Old 01-22-2010
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As posted above any boat can round the Horn or sail in any other of the world's stormy capes on a good day. The trick is having enough good days in a row. Depending on the route taken a 50s to 50s Horn rounding can take 4 weeks or more. With gales at the frequency they arrive in this area you'll see a few without doubt. The Horn is as bad as it is because the fetch is great- in other words the wave pattern is unrestricted for thousands of miles and the gap it has to pass through is narrow. If you elect to go through the channels there are other problems to deal with, anchoring in great depths with 60 mph and stronger winds coming down the mountainside. The boat has to be rugged or you have to be very lucky - preferably both. And the boat is just part of the equation...
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  #38  
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Esteemed Sandusky, sarcasm becomes you. Of course, I'm sure your concern is well meant and that starting a fruitless argument was not your goal. I'm curious, though, how you so confidently discuss my sailing experience when we've never even met?

To put that to rest, here is my experience: approx 10,000 miles, nearly all of it on a Contessa 26 (now there's a real seaboat -- if only she was a whole size bigger!). I know 10,000 miles is not much by standards of many on this forum and quite possibly not by yours. That's because I haven't crossed oceans. What I've done is sail in all weather and a great variety of sea states around Europe, including a Biscay/English Channel single-handed crossing. This may not be Cape Horn experience, but I think I've earned the right to a bigger boat and bigger passages without bystanders making panic calls to the Coast Guard.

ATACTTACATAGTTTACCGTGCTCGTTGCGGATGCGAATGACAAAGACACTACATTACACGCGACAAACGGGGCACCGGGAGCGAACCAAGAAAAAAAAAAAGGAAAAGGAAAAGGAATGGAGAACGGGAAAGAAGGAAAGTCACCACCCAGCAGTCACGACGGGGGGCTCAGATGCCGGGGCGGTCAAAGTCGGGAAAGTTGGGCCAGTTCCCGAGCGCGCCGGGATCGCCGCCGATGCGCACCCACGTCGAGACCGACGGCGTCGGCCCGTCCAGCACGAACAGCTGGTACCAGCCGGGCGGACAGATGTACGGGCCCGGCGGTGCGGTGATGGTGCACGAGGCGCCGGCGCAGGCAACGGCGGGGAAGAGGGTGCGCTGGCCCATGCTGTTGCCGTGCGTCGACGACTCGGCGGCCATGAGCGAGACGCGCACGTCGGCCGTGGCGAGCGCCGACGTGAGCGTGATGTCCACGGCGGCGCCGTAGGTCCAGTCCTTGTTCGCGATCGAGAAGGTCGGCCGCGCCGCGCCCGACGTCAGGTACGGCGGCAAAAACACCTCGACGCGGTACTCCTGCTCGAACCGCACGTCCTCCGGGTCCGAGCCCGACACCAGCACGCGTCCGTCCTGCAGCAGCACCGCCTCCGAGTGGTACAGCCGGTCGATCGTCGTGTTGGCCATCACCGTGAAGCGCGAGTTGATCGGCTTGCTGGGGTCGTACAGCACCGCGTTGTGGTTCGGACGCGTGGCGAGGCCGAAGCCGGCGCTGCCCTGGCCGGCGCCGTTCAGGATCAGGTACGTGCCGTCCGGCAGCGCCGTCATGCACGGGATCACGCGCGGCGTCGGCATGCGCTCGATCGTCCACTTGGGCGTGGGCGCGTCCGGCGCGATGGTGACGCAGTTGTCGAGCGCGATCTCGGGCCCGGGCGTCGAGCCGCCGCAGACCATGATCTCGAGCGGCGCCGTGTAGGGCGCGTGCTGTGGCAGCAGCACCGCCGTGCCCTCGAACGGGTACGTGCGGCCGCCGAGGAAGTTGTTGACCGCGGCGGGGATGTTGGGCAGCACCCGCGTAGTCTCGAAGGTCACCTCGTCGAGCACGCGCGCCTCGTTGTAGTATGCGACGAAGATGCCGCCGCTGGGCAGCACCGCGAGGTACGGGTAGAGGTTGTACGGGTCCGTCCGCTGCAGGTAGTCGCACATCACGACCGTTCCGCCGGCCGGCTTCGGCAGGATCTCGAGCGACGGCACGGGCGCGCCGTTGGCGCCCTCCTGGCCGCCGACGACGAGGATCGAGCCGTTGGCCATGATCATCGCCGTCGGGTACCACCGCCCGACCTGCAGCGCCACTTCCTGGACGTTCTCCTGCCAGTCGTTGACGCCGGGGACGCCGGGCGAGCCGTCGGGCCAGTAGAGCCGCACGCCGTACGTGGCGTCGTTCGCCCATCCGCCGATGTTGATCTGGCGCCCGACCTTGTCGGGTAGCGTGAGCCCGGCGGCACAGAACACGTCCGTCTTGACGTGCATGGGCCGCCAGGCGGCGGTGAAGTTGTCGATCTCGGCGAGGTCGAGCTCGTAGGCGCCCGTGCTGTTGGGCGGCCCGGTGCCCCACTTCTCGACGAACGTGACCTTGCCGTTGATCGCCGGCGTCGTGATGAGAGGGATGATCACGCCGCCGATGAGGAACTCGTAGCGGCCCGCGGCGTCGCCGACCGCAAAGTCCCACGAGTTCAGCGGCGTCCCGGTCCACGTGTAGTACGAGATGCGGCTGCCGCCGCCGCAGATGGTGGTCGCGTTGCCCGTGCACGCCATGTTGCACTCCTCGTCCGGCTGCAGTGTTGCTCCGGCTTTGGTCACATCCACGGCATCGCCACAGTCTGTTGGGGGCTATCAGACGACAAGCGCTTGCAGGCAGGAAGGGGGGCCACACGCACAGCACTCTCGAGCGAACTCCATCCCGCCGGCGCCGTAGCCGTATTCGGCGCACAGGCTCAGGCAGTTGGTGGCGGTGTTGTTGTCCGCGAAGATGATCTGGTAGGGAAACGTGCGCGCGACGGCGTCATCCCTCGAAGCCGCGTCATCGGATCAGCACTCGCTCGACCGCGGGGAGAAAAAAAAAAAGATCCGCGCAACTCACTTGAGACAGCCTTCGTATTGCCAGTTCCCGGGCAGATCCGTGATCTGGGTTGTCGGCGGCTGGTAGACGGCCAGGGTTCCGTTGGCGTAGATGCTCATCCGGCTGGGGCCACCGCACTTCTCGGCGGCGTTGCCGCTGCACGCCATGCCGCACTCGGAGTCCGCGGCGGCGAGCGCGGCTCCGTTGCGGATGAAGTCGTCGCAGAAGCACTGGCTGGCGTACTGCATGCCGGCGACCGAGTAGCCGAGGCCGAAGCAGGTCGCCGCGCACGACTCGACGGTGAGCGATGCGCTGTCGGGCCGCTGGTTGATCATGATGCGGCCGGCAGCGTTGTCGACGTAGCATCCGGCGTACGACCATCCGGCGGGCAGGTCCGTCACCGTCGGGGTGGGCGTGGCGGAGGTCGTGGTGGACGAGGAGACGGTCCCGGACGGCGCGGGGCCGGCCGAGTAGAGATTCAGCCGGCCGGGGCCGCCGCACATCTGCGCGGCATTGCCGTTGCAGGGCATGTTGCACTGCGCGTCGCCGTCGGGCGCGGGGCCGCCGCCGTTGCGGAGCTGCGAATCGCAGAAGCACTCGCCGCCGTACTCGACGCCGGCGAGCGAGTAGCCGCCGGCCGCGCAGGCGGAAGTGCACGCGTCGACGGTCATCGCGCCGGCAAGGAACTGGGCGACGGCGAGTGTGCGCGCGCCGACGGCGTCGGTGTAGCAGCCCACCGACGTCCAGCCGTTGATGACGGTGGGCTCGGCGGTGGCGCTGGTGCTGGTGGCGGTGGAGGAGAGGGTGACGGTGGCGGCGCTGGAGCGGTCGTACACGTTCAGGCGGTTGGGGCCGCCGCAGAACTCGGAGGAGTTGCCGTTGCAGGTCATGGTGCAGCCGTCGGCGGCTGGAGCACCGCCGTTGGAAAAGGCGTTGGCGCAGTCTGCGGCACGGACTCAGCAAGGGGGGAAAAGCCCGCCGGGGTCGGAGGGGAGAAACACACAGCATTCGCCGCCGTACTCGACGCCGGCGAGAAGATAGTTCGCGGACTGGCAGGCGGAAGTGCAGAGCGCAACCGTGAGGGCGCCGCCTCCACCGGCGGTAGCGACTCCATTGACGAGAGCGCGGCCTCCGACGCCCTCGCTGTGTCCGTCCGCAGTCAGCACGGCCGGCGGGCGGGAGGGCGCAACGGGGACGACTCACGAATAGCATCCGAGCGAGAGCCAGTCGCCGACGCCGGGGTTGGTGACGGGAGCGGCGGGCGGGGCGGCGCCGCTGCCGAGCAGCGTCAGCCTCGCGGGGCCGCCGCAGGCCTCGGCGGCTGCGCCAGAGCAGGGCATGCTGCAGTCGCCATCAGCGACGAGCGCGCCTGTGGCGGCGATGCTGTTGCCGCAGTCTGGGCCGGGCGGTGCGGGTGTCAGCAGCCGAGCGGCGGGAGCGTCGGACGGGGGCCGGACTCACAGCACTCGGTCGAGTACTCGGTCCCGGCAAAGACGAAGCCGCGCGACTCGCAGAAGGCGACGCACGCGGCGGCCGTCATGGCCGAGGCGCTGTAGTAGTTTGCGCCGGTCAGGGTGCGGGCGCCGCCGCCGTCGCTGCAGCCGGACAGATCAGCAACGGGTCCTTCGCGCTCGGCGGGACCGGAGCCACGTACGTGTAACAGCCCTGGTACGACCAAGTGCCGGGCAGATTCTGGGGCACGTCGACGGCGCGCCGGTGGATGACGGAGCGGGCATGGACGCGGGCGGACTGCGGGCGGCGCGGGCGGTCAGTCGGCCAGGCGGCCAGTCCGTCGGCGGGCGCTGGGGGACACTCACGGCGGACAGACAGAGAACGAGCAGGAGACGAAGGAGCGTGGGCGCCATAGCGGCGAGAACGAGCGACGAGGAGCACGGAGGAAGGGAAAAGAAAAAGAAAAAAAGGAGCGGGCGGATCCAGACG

As for the Horn, I already repeated that it's not my immediate goal. I simply wish to apply that standard in my boat hunt. Then I would at least have the option one day. I might or might not be able to prepare myself personally for such an expedition. But I would like always to know that my boat would be capable. After all, I'm setting out to spend a good whack. I'll then pour more money, blood and sweat into her. So I'd like a boat I plan on keeping and improving and growing into. Not a boat with limitations in where she can go.

The Horn reference just focuses my search. It gives an identity to my short list.

Of course none of the boats I can afford and have on my shortlist are IDEAL for high latitudes. A 60-foot steel monster probably would be ideal. But we're talking about dreams and possibilities here. I just want a boat in which the Horn would be feasible.

As I said, the Roths cruised down there in a Spencer 35. A Contessa 32 -- great seaboat, but uncomfortable and small below -- performed well rounding the Horn the "wrong" way. Clearly there is no right answer. All I wanted was to engage my more experienced bretheren in a discussion about affordable, well built sailing boats that can (at least on paper) be safely managed in extreme corners.

Not sure getting on a high horse is very helpful. All best at sea and on land to you.
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  #39  
Old 01-22-2010
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3Reefs- I agree with you that most of the boats on you list are capable of, and many already have, circumnavigated. And as you point out, many lesser boats are out there all the time quietly doing their thing on the worlds oceans. Properly set up, rigged, and helmed, I have no doubt that the boats on your list would survive the conditions that Sandusky described. Obviously it wouldn't be fun, nor comfortable, but nothing short of about 200' LOA is going to be comfortable in those conditions. I see nothing wrong in your plans, or your budget, for finding a capable blue water boat that will safely take your family almost anywhere you desire. The adage about the boat being able to take more than you can is generally true. Best of luck in your search, keep us informed.
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  #40  
Old 01-22-2010
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Excellent 36 footer

I think your list should include a Pearson 36' cutter. A comfortable, strong, ocean cruser. I have one, it is well equipped, in great condition and for sale in Connecticut.